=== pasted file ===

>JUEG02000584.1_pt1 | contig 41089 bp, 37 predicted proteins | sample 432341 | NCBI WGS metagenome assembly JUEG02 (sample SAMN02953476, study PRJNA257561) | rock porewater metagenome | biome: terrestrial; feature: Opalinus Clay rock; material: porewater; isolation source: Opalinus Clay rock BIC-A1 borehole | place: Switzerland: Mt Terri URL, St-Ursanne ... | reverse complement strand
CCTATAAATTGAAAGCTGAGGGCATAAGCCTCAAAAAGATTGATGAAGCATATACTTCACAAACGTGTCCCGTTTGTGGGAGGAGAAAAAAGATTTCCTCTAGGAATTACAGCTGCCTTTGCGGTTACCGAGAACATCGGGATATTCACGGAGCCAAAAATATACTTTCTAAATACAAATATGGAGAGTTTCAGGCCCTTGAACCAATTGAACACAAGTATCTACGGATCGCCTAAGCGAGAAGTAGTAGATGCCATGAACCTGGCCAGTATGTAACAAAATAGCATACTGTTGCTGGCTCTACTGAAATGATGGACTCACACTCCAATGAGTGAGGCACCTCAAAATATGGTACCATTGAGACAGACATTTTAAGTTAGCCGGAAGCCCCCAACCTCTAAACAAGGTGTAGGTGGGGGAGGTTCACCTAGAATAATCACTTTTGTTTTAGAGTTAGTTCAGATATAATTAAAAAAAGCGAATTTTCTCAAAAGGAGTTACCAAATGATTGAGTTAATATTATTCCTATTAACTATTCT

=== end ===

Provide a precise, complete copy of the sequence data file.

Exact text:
>JUEG02000584.1_pt1 | contig 41089 bp, 37 predicted proteins | sample 432341 | NCBI WGS metagenome assembly JUEG02 (sample SAMN02953476, study PRJNA257561) | rock porewater metagenome | biome: terrestrial; feature: Opalinus Clay rock; material: porewater; isolation source: Opalinus Clay rock BIC-A1 borehole | place: Switzerland: Mt Terri URL, St-Ursanne ... | reverse complement strand
CCTATAAATTGAAAGCTGAGGGCATAAGCCTCAAAAAGATTGATGAAGCATATACTTCACAAACGTGTCCCGTTTGTGGGAGGAGAAAAAAGATTTCCTCTAGGAATTACAGCTGCCTTTGCGGTTACCGAGAACATCGGGATATTCACGGAGCCAAAAATATACTTTCTAAATACAAATATGGAGAGTTTCAGGCCCTTGAACCAATTGAACACAAGTATCTACGGATCGCCTAAGCGAGAAGTAGTAGATGCCATGAACCTGGCCAGTATGTAACAAAATAGCATACTGTTGCTGGCTCTACTGAAATGATGGACTCACACTCCAATGAGTGAGGCACCTCAAAATATGGTACCATTGAGACAGACATTTTAAGTTAGCCGGAAGCCCCCAACCTCTAAACAAGGTGTAGGTGGGGGAGGTTCACCTAGAATAATCACTTTTGTTTTAGAGTTAGTTCAGATATAATTAAAAAAAGCGAATTTTCTCAAAAGGAGTTACCAAATGATTGAGTTAATATTATTCCTATTAACTATTCT